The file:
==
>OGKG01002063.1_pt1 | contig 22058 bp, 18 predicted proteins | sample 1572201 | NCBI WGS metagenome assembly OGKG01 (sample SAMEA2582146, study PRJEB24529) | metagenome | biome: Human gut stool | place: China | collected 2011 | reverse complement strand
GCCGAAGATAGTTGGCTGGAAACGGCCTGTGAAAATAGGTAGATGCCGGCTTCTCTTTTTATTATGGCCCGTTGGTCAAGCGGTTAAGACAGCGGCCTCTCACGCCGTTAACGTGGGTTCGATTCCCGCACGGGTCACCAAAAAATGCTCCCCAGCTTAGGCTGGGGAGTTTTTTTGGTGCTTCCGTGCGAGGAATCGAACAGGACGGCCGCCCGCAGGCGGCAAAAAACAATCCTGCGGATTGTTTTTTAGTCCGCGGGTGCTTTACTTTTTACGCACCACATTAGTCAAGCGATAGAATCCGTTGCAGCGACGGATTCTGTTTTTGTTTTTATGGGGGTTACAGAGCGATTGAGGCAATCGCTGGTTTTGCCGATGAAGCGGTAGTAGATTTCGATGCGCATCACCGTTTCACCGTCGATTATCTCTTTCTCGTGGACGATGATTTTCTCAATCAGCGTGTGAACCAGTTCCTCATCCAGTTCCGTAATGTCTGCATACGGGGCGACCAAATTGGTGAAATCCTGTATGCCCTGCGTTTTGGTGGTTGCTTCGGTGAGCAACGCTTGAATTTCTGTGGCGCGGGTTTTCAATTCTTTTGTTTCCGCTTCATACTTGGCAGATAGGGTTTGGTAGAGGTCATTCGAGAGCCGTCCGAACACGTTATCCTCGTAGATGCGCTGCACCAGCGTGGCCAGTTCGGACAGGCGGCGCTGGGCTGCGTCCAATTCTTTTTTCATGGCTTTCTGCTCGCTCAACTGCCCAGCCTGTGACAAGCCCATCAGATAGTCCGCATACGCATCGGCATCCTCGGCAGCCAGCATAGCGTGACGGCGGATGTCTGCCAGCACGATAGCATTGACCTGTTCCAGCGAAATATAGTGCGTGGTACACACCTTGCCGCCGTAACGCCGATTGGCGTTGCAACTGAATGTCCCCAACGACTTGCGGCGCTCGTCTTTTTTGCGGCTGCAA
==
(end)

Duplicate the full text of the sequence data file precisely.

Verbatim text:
>OGKG01002063.1_pt1 | contig 22058 bp, 18 predicted proteins | sample 1572201 | NCBI WGS metagenome assembly OGKG01 (sample SAMEA2582146, study PRJEB24529) | metagenome | biome: Human gut stool | place: China | collected 2011 | reverse complement strand
GCCGAAGATAGTTGGCTGGAAACGGCCTGTGAAAATAGGTAGATGCCGGCTTCTCTTTTTATTATGGCCCGTTGGTCAAGCGGTTAAGACAGCGGCCTCTCACGCCGTTAACGTGGGTTCGATTCCCGCACGGGTCACCAAAAAATGCTCCCCAGCTTAGGCTGGGGAGTTTTTTTGGTGCTTCCGTGCGAGGAATCGAACAGGACGGCCGCCCGCAGGCGGCAAAAAACAATCCTGCGGATTGTTTTTTAGTCCGCGGGTGCTTTACTTTTTACGCACCACATTAGTCAAGCGATAGAATCCGTTGCAGCGACGGATTCTGTTTTTGTTTTTATGGGGGTTACAGAGCGATTGAGGCAATCGCTGGTTTTGCCGATGAAGCGGTAGTAGATTTCGATGCGCATCACCGTTTCACCGTCGATTATCTCTTTCTCGTGGACGATGATTTTCTCAATCAGCGTGTGAACCAGTTCCTCATCCAGTTCCGTAATGTCTGCATACGGGGCGACCAAATTGGTGAAATCCTGTATGCCCTGCGTTTTGGTGGTTGCTTCGGTGAGCAACGCTTGAATTTCTGTGGCGCGGGTTTTCAATTCTTTTGTTTCCGCTTCATACTTGGCAGATAGGGTTTGGTAGAGGTCATTCGAGAGCCGTCCGAACACGTTATCCTCGTAGATGCGCTGCACCAGCGTGGCCAGTTCGGACAGGCGGCGCTGGGCTGCGTCCAATTCTTTTTTCATGGCTTTCTGCTCGCTCAACTGCCCAGCCTGTGACAAGCCCATCAGATAGTCCGCATACGCATCGGCATCCTCGGCAGCCAGCATAGCGTGACGGCGGATGTCTGCCAGCACGATAGCATTGACCTGTTCCAGCGAAATATAGTGCGTGGTACACACCTTGCCGCCGTAACGCCGATTGGCGTTGCAACTGAATGTCCCCAACGACTTGCGGCGCTCGTCTTTTTTGCGGCTGCAA